A new genetic mutation has been discovered that makes the carrier resistant to HIV
A new genetic mutation has been discovered that makes the carrier resistant to HIV
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A new genetic mutation has been discovered that makes the carrier resistant to HIV

Researchers have discovered a new genetic mutation which makes the carrier resistant to the AIDS virus. Bad news though, this mutation is also the result of a rare group of diseases which progressively make the carrier physically handicapped as their muscles and limbs become increasingly deformed.

A rare condition caused by a genetic mutation

Limb-girdle muscular dystrophy is a rare group of disease that affect on average 1 in 123,000 people. Symptoms include significant fatigue, difficulties moving and getting up, running, climbing stairs and in the most serious cases, muscle atrophy in both the legs and hands.

These diseases are caused by a genetic mutation which was only recently discovered by Spanish researchers and also results in the carrier becoming biologically resistant to the AIDS virus.

When AIDs’ strength becomes its weakness

One of the main reasons the AIDs virus so dangerous is because it has an ability to become a part of the genetic code of the cells it contaminates. In order to do this, the virus needs to interact with the receptors of infected cells.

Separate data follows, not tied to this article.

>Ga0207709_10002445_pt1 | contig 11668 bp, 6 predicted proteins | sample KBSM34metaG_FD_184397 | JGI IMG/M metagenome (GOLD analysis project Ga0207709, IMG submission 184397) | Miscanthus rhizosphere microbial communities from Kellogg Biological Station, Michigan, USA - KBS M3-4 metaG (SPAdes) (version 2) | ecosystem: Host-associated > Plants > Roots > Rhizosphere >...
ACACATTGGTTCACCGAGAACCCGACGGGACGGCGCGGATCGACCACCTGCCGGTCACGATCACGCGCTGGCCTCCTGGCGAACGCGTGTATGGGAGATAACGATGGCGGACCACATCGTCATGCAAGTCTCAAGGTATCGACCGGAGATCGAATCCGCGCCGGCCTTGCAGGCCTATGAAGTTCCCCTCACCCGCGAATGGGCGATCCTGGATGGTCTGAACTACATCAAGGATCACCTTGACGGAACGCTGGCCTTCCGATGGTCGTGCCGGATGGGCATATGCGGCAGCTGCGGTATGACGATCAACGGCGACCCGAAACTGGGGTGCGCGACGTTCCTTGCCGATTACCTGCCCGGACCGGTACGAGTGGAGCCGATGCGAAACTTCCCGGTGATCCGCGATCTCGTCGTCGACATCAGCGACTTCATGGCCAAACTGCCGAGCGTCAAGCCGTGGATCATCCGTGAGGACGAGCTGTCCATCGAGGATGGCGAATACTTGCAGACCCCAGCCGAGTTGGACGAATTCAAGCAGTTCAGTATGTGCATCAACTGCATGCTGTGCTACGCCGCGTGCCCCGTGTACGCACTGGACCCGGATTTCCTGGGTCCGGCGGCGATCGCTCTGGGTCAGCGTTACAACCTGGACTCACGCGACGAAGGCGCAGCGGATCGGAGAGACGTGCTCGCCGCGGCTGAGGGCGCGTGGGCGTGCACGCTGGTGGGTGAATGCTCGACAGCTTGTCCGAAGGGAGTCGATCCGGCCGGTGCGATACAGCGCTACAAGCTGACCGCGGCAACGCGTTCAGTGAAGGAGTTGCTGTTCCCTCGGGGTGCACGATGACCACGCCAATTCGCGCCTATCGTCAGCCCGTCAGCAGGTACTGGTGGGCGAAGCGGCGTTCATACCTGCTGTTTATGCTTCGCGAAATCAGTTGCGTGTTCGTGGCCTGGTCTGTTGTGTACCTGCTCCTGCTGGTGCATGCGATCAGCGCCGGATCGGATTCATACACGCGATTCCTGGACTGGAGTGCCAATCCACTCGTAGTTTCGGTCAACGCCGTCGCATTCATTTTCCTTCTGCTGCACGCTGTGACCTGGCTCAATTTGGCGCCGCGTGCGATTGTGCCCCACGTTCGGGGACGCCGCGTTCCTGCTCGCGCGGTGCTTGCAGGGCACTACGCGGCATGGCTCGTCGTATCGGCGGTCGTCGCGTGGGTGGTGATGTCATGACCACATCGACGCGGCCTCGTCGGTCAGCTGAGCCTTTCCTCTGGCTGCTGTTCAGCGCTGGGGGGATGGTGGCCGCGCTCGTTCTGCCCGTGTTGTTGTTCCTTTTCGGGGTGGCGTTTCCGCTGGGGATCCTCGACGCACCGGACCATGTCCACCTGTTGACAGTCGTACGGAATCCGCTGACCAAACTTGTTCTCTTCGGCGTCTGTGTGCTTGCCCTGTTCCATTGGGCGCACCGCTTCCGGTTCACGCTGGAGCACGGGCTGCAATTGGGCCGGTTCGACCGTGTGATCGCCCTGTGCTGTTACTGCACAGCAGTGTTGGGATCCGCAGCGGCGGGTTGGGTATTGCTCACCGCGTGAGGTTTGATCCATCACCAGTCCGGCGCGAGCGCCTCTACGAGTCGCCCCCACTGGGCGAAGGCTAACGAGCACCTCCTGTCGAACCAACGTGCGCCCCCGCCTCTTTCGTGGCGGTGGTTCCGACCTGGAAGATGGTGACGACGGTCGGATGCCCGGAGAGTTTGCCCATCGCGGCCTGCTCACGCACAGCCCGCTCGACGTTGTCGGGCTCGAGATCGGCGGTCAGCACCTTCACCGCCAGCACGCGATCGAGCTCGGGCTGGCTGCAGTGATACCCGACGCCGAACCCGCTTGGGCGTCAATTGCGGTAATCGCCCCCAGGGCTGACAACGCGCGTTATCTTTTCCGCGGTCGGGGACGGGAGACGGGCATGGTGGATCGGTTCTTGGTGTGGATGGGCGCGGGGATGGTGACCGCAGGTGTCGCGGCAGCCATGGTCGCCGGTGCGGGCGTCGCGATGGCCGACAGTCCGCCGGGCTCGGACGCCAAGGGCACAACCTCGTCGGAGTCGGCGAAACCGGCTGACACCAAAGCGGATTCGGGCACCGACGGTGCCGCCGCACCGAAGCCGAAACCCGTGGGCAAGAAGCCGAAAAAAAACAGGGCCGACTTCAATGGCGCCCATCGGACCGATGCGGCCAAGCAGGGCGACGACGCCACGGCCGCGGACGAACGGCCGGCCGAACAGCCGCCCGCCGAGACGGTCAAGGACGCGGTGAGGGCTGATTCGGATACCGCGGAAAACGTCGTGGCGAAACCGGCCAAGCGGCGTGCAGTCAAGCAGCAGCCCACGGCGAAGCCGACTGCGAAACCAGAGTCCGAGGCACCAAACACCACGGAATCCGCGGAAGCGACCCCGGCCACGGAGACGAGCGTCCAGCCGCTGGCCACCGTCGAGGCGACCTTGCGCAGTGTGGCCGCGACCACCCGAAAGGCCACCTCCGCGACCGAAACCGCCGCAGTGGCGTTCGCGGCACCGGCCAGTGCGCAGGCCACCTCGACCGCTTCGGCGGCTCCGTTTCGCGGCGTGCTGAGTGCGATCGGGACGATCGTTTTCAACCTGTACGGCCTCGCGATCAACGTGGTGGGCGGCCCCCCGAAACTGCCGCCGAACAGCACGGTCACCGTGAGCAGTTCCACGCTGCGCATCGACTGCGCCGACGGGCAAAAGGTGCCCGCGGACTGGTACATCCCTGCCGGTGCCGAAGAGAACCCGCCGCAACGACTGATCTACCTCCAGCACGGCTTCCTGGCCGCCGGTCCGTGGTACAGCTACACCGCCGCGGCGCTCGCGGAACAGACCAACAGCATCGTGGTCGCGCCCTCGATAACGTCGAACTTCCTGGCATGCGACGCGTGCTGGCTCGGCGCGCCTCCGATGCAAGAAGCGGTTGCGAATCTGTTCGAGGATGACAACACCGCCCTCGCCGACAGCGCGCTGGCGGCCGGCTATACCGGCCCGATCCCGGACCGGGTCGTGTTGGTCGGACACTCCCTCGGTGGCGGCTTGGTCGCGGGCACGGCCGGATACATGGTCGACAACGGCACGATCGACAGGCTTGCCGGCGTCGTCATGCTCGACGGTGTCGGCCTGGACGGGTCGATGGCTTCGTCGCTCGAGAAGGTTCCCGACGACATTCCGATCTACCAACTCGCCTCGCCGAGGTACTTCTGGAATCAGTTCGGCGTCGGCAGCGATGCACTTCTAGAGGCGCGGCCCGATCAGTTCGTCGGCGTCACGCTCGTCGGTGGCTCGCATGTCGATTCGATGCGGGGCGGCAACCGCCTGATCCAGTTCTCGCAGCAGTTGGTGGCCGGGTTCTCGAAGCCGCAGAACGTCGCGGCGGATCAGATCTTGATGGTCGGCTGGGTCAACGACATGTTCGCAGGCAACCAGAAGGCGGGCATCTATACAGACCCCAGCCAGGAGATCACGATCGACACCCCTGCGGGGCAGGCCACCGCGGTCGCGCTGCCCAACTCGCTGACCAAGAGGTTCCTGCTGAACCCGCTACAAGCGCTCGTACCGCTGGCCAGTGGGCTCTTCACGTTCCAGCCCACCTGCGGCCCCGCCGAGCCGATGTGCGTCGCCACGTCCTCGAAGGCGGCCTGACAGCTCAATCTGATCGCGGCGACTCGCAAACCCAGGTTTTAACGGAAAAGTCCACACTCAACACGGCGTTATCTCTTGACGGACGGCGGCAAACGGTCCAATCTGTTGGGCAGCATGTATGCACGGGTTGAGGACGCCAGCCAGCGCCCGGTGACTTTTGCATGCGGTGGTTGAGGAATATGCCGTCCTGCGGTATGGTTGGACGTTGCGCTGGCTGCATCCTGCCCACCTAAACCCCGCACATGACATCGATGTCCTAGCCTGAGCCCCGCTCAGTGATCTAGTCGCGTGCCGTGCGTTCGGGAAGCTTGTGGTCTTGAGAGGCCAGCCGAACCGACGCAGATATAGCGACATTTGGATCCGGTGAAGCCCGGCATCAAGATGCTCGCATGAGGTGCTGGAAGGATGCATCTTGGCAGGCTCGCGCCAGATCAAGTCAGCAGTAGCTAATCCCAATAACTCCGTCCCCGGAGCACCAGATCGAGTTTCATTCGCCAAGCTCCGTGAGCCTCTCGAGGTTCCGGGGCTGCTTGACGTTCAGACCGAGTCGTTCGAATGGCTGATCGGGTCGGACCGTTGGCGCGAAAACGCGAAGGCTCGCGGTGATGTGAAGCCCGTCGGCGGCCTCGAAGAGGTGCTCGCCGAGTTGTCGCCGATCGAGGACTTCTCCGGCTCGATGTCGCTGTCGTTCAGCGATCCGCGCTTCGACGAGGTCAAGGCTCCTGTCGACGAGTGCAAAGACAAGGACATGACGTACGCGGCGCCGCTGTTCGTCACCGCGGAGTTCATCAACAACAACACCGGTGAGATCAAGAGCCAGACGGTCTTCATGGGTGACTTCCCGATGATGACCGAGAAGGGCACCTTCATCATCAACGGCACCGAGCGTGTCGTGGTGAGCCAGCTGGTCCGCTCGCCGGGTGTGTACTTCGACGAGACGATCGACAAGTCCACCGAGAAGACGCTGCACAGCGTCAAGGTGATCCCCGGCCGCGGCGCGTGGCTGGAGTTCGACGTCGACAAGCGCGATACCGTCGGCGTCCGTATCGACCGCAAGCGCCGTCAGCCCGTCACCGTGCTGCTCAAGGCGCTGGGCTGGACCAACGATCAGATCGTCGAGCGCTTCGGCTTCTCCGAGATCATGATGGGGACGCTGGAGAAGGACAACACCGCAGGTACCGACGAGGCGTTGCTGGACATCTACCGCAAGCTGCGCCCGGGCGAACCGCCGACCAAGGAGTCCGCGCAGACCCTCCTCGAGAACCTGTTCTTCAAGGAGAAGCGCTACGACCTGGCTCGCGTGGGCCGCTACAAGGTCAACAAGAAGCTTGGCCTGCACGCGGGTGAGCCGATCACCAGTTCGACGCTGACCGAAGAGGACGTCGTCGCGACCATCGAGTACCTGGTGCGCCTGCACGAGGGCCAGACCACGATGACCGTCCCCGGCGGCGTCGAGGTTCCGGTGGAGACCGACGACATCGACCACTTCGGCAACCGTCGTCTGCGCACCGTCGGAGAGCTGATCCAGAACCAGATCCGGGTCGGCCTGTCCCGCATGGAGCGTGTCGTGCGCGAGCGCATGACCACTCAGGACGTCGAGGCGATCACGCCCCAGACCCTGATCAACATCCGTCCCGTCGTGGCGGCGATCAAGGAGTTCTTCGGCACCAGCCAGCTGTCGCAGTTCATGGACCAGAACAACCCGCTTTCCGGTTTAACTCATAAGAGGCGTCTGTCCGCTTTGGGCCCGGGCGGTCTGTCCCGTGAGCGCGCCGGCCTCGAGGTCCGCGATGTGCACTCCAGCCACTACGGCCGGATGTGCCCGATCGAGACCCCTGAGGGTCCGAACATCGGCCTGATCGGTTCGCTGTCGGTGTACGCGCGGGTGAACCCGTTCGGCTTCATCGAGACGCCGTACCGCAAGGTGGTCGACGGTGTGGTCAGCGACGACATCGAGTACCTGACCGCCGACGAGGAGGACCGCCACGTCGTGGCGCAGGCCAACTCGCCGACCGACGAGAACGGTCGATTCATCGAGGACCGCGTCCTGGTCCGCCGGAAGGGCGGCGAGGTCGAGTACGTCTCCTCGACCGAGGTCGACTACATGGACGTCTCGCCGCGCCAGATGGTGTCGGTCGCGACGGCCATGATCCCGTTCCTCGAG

But when these cell receptors don’t work properly, the virus is no longer able to contaminate the cell. And that’s exactly what this team of scientists noticed, and is what eventually led to the discovery of the genetic mutation that affects the CCR5 receptors which consequently makes the carrier naturally resistant to the virus.

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Similarly, the recently published study also mentions a second mutation linked specifically to limb-girdle muscular dystrophy which also has an effect on a rather important gene connected to the AIDS virus. This gene is called the TNPO3 gene, and its function in our body is to produce the protein Transportin-3, which turns out to be the protein that allows cells to be infected by the virus.

This genetic anomaly was observed by researchers in the lab who were then able to observe a considerable reduction in viral contamination (16 times less) after the carrier was exposed to the virus.

By Lindsay Wilson
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